When Is It Legal To Flash Headlights In New York State?
While driving on any roads across New York State, have you ever flashed your headlights to warn others if there was an officer coming, an accident, or something to watch out for in the road? Is this nice gesture illegal? Is it legal to flash your headlights in New York?
In short, here in New York State the practice of flashing high beams is not illegal. You read that right, it is not illegal. According to Rosenblum Law, New York Vehicle and Traffic Law Section 375 (3) states that headlamps "shall be operated so that dazzling light does not interfere with the driver of the approaching vehicle."
In a 1994 decision, the Appellate Division, Second Department held that flickering high beams do not amount to "dazzling lights." People v. Lauber, 162 Misc.2d 19, 617 N.Y.S.2d 419 (2d. Dept. 1994). In 2009, the Fourth Department declared more directly that the flashing of lights by itself is not a violation of the New York Vehicle and Traffic Law Code, and that stopping a vehicle based upon the driver flashing his or her high beams is illegal.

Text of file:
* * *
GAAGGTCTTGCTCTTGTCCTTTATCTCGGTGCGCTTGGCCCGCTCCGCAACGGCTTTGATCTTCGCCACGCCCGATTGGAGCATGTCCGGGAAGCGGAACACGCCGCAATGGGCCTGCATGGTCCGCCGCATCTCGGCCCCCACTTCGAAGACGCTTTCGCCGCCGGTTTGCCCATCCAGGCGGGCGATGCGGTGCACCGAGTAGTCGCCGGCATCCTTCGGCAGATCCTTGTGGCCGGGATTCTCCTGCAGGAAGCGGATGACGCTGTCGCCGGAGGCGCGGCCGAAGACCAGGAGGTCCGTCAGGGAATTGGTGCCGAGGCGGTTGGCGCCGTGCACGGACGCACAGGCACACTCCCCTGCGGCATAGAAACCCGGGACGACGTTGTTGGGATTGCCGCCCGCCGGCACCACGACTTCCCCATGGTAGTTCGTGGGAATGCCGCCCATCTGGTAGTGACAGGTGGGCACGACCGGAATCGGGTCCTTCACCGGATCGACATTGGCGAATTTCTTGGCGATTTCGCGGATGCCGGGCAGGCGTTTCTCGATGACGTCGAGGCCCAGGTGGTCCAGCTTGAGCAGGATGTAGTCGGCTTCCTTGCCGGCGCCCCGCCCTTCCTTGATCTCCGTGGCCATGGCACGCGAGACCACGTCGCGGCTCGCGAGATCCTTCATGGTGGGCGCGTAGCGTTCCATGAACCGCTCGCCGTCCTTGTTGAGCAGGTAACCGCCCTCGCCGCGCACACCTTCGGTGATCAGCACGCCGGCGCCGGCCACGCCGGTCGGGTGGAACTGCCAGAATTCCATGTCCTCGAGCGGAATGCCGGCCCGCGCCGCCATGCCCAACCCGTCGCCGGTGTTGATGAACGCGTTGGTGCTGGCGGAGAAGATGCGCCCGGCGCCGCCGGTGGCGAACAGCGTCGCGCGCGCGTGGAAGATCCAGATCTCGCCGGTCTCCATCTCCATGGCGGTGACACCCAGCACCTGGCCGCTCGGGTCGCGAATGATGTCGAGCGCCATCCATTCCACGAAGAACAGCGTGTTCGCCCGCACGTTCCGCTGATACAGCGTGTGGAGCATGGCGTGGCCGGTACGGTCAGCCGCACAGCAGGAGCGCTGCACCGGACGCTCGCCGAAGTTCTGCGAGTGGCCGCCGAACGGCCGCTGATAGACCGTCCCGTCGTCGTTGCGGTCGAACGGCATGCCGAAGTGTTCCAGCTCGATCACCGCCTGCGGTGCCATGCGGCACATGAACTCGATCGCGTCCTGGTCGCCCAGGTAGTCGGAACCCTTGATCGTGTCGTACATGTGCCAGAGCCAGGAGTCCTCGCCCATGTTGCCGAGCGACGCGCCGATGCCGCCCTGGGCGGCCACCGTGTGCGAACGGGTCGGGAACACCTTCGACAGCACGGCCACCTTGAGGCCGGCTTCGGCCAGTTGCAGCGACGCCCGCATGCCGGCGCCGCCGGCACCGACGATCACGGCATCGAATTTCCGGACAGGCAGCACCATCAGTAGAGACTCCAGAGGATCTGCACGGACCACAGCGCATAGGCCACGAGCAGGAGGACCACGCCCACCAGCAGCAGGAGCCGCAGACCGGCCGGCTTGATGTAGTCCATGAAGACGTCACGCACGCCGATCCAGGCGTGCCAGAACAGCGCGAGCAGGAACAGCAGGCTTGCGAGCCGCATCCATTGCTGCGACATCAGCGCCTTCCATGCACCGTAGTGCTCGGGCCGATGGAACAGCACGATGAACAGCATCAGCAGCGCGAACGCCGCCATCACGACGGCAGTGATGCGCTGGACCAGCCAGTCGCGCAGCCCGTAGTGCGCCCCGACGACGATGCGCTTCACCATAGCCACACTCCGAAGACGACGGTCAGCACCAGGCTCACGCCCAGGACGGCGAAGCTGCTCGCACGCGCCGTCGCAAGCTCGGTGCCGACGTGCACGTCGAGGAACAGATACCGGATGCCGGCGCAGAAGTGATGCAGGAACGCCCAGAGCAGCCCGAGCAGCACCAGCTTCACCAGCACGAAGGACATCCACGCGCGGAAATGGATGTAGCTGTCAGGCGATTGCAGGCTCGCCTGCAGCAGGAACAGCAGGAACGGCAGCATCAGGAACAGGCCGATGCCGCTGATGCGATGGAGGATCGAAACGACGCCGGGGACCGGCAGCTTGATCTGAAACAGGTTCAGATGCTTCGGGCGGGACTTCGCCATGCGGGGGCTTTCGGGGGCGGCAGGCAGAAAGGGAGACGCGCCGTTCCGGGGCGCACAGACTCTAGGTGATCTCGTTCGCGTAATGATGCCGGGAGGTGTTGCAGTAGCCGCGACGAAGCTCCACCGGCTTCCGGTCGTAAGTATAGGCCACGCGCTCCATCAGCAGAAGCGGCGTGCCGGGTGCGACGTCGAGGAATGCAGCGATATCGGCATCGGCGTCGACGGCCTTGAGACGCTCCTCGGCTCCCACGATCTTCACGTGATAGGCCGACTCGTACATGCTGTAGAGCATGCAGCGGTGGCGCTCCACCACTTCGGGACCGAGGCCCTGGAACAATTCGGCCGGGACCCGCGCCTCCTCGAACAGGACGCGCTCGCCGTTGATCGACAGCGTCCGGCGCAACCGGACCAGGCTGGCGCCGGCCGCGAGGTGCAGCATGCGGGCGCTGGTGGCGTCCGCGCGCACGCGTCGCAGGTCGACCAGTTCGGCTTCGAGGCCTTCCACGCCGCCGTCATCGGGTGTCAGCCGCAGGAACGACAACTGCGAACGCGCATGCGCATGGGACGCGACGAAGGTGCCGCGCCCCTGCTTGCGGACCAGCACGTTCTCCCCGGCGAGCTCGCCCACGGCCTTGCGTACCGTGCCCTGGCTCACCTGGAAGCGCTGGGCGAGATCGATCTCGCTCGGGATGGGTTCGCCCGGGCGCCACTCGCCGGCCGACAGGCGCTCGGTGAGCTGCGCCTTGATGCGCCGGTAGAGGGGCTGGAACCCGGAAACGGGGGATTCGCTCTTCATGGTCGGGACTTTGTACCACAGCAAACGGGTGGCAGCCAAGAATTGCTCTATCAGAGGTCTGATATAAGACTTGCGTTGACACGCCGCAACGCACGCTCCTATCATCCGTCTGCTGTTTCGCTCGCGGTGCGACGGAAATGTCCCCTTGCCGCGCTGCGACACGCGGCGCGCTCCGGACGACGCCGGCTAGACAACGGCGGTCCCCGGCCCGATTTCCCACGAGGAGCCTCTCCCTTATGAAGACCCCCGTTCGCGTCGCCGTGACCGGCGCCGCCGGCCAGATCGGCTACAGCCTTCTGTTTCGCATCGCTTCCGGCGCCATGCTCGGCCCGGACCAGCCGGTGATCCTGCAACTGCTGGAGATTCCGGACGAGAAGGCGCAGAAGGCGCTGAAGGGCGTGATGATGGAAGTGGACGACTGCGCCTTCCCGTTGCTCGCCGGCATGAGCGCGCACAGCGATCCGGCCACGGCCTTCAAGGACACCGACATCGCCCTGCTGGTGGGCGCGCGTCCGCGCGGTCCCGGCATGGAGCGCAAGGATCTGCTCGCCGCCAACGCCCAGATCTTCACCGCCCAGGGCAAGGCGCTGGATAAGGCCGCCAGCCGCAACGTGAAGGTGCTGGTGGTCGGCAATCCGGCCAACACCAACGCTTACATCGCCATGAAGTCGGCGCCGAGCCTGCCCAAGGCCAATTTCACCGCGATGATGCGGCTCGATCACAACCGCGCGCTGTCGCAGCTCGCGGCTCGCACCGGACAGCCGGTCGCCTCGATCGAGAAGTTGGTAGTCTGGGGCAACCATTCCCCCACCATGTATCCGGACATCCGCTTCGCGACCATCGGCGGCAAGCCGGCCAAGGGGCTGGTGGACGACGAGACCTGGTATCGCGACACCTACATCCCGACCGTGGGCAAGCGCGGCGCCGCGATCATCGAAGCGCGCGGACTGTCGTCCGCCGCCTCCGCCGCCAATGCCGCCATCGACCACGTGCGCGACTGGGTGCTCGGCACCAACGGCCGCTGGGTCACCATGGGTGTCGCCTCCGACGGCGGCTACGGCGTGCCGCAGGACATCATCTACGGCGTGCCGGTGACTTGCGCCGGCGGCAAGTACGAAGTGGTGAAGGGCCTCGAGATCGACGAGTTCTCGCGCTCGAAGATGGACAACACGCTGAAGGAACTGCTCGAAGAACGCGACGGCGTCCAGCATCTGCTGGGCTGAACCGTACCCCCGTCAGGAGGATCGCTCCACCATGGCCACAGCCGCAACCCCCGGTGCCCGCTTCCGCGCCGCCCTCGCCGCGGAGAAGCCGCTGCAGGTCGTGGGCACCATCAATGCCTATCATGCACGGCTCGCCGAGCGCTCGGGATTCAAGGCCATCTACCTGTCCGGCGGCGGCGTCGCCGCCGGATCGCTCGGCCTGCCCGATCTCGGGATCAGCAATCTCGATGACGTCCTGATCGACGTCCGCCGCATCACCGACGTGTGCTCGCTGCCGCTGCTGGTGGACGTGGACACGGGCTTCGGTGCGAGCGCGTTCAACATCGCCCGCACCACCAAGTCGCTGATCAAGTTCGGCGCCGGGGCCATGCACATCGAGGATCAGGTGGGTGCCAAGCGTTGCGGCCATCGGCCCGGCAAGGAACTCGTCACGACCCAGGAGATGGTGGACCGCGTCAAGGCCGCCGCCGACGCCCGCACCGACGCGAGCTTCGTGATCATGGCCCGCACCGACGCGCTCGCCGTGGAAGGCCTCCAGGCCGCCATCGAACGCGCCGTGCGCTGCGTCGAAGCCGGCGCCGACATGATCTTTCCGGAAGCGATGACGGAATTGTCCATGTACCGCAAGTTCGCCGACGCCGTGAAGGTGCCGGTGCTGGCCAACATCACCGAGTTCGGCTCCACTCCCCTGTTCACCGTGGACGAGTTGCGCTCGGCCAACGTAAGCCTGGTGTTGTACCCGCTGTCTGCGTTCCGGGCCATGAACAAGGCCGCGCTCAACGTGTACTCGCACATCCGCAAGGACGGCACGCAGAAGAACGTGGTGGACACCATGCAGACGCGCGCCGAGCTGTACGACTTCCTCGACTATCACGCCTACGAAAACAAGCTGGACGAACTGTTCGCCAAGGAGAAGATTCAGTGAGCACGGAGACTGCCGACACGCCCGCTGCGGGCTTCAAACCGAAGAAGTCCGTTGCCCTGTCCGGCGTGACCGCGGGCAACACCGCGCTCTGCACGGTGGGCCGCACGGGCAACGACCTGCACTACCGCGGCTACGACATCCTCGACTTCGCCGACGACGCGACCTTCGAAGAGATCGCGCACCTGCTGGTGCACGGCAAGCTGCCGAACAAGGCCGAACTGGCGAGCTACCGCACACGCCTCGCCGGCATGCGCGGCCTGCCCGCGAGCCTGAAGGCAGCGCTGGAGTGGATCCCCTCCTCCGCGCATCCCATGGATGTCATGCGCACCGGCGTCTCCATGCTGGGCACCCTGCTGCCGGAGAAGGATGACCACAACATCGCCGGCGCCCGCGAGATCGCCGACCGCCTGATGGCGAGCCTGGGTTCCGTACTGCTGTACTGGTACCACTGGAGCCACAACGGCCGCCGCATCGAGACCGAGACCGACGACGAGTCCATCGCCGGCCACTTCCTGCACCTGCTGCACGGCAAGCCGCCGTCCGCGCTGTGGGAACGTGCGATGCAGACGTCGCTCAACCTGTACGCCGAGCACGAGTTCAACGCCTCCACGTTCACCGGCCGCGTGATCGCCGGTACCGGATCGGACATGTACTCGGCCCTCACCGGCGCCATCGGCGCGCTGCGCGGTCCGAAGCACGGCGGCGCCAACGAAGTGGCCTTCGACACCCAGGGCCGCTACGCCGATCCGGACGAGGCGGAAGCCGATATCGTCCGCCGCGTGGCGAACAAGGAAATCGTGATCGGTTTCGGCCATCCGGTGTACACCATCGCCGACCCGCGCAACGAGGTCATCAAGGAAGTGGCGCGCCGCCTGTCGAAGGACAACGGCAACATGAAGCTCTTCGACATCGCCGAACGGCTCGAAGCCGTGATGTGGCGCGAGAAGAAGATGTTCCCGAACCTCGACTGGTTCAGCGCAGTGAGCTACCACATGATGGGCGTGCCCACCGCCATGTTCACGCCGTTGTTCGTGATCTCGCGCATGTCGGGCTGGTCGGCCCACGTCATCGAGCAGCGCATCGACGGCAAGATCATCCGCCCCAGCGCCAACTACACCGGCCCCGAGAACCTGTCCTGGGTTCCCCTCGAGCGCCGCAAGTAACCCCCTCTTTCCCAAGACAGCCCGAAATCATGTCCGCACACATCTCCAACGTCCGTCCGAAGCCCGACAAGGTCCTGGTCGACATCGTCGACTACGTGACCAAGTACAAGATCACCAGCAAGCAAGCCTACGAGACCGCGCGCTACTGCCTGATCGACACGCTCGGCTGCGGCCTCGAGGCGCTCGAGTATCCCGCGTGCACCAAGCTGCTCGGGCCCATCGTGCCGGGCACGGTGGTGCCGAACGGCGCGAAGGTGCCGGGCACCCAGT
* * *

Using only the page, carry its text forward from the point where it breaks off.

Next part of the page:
It's not illegal to flash your lights at night, or during the daytime to warn drivers of situations mentioned above. As long as you don't interfere with the police doing their job, it's totally legal in New York, and several other states, to warn drivers of police ahead. Drivers leaving the State of New York should be wary of reaching for their headlight beam selectors, as the practice of flicking headlights remains a ticketable offense in many other surrounding states.